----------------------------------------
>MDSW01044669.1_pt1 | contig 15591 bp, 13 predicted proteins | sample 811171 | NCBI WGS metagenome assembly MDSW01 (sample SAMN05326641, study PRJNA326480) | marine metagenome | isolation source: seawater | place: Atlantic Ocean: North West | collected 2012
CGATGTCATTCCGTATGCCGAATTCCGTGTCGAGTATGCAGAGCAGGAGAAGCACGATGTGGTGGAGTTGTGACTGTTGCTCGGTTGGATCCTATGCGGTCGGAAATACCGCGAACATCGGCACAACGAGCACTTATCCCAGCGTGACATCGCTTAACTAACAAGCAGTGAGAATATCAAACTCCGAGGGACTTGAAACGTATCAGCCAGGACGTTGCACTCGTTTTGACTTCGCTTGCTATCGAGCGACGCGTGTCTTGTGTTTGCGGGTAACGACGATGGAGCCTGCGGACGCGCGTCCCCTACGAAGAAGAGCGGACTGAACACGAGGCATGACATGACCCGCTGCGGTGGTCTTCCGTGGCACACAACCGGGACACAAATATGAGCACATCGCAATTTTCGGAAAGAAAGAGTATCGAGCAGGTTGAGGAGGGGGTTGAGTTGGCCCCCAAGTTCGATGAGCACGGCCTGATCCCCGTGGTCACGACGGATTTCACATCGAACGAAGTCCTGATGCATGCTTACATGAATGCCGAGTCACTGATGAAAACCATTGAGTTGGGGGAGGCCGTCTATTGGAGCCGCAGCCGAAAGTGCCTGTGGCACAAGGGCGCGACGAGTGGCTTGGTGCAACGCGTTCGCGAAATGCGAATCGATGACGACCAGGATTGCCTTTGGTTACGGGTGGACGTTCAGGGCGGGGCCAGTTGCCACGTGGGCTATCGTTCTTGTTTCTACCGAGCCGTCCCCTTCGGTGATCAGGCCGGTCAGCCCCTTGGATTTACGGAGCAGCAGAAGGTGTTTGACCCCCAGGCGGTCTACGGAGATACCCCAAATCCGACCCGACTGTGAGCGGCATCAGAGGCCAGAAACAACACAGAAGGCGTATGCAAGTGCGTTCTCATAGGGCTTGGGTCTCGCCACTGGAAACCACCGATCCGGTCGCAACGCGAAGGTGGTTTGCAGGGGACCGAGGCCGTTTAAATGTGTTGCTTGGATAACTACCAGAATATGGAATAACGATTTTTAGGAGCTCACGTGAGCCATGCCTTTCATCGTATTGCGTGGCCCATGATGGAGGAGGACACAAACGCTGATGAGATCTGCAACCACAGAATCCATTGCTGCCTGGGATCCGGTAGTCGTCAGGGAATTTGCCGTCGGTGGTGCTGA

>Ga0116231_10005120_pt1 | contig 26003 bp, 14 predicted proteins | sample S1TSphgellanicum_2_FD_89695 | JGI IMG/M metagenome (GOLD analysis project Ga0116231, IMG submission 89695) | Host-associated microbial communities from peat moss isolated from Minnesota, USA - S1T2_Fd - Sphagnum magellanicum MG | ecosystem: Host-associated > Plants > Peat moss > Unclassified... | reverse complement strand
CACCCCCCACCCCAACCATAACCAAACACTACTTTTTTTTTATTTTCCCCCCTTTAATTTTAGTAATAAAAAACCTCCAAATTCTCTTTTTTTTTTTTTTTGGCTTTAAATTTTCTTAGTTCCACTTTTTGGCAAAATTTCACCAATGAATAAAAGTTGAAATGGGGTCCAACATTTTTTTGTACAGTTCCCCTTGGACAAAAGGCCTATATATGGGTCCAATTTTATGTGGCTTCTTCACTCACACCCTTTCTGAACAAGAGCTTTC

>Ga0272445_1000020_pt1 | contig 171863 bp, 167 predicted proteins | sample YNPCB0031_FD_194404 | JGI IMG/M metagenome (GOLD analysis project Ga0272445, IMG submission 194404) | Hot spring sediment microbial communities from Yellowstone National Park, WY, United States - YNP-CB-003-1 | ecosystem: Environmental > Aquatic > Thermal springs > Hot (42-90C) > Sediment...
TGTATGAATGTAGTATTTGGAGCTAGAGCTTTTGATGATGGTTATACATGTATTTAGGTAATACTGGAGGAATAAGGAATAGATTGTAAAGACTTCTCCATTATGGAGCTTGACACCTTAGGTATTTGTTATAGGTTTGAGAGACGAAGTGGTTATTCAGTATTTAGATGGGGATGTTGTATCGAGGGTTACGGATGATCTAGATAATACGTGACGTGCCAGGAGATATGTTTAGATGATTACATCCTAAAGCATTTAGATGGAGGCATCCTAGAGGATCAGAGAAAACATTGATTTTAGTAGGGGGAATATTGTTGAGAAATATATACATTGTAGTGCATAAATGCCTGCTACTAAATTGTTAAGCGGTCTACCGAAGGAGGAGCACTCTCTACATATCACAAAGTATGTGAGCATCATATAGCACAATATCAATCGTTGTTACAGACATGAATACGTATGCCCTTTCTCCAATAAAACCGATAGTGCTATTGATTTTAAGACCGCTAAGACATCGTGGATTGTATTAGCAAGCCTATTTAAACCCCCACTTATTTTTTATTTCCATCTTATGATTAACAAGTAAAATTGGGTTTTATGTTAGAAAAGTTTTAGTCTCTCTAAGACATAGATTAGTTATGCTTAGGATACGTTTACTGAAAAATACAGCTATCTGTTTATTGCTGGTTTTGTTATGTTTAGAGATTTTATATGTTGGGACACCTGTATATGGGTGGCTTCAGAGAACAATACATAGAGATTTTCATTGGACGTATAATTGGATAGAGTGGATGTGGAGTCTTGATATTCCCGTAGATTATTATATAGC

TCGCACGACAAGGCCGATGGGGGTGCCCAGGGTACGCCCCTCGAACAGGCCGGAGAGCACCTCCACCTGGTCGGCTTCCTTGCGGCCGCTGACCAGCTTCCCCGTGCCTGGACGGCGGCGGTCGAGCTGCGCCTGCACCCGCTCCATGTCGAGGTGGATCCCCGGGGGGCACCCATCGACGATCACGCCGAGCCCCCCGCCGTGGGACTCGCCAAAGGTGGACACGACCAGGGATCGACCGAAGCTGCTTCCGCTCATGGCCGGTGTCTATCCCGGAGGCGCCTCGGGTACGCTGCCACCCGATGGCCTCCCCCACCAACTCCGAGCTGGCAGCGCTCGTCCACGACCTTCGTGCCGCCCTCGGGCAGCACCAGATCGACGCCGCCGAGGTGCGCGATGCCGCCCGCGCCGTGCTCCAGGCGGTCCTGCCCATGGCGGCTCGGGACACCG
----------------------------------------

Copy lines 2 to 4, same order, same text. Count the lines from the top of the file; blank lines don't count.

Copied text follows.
CGATGTCATTCCGTATGCCGAATTCCGTGTCGAGTATGCAGAGCAGGAGAAGCACGATGTGGTGGAGTTGTGACTGTTGCTCGGTTGGATCCTATGCGGTCGGAAATACCGCGAACATCGGCACAACGAGCACTTATCCCAGCGTGACATCGCTTAACTAACAAGCAGTGAGAATATCAAACTCCGAGGGACTTGAAACGTATCAGCCAGGACGTTGCACTCGTTTTGACTTCGCTTGCTATCGAGCGACGCGTGTCTTGTGTTTGCGGGTAACGACGATGGAGCCTGCGGACGCGCGTCCCCTACGAAGAAGAGCGGACTGAACACGAGGCATGACATGACCCGCTGCGGTGGTCTTCCGTGGCACACAACCGGGACACAAATATGAGCACATCGCAATTTTCGGAAAGAAAGAGTATCGAGCAGGTTGAGGAGGGGGTTGAGTTGGCCCCCAAGTTCGATGAGCACGGCCTGATCCCCGTGGTCACGACGGATTTCACATCGAACGAAGTCCTGATGCATGCTTACATGAATGCCGAGTCACTGATGAAAACCATTGAGTTGGGGGAGGCCGTCTATTGGAGCCGCAGCCGAAAGTGCCTGTGGCACAAGGGCGCGACGAGTGGCTTGGTGCAACGCGTTCGCGAAATGCGAATCGATGACGACCAGGATTGCCTTTGGTTACGGGTGGACGTTCAGGGCGGGGCCAGTTGCCACGTGGGCTATCGTTCTTGTTTCTACCGAGCCGTCCCCTTCGGTGATCAGGCCGGTCAGCCCCTTGGATTTACGGAGCAGCAGAAGGTGTTTGACCCCCAGGCGGTCTACGGAGATACCCCAAATCCGACCCGACTGTGAGCGGCATCAGAGGCCAGAAACAACACAGAAGGCGTATGCAAGTGCGTTCTCATAGGGCTTGGGTCTCGCCACTGGAAACCACCGATCCGGTCGCAACGCGAAGGTGGTTTGCAGGGGACCGAGGCCGTTTAAATGTGTTGCTTGGATAACTACCAGAATATGGAATAACGATTTTTAGGAGCTCACGTGAGCCATGCCTTTCATCGTATTGCGTGGCCCATGATGGAGGAGGACACAAACGCTGATGAGATCTGCAACCACAGAATCCATTGCTGCCTGGGATCCGGTAGTCGTCAGGGAATTTGCCGTCGGTGGTGCTGA

>Ga0116231_10005120_pt1 | contig 26003 bp, 14 predicted proteins | sample S1TSphgellanicum_2_FD_89695 | JGI IMG/M metagenome (GOLD analysis project Ga0116231, IMG submission 89695) | Host-associated microbial communities from peat moss isolated from Minnesota, USA - S1T2_Fd - Sphagnum magellanicum MG | ecosystem: Host-associated > Plants > Peat moss > Unclassified... | reverse complement strand
CACCCCCCACCCCAACCATAACCAAACACTACTTTTTTTTTATTTTCCCCCCTTTAATTTTAGTAATAAAAAACCTCCAAATTCTCTTTTTTTTTTTTTTTGGCTTTAAATTTTCTTAGTTCCACTTTTTGGCAAAATTTCACCAATGAATAAAAGTTGAAATGGGGTCCAACATTTTTTTGTACAGTTCCCCTTGGACAAAAGGCCTATATATGGGTCCAATTTTATGTGGCTTCTTCACTCACACCCTTTCTGAACAAGAGCTTTC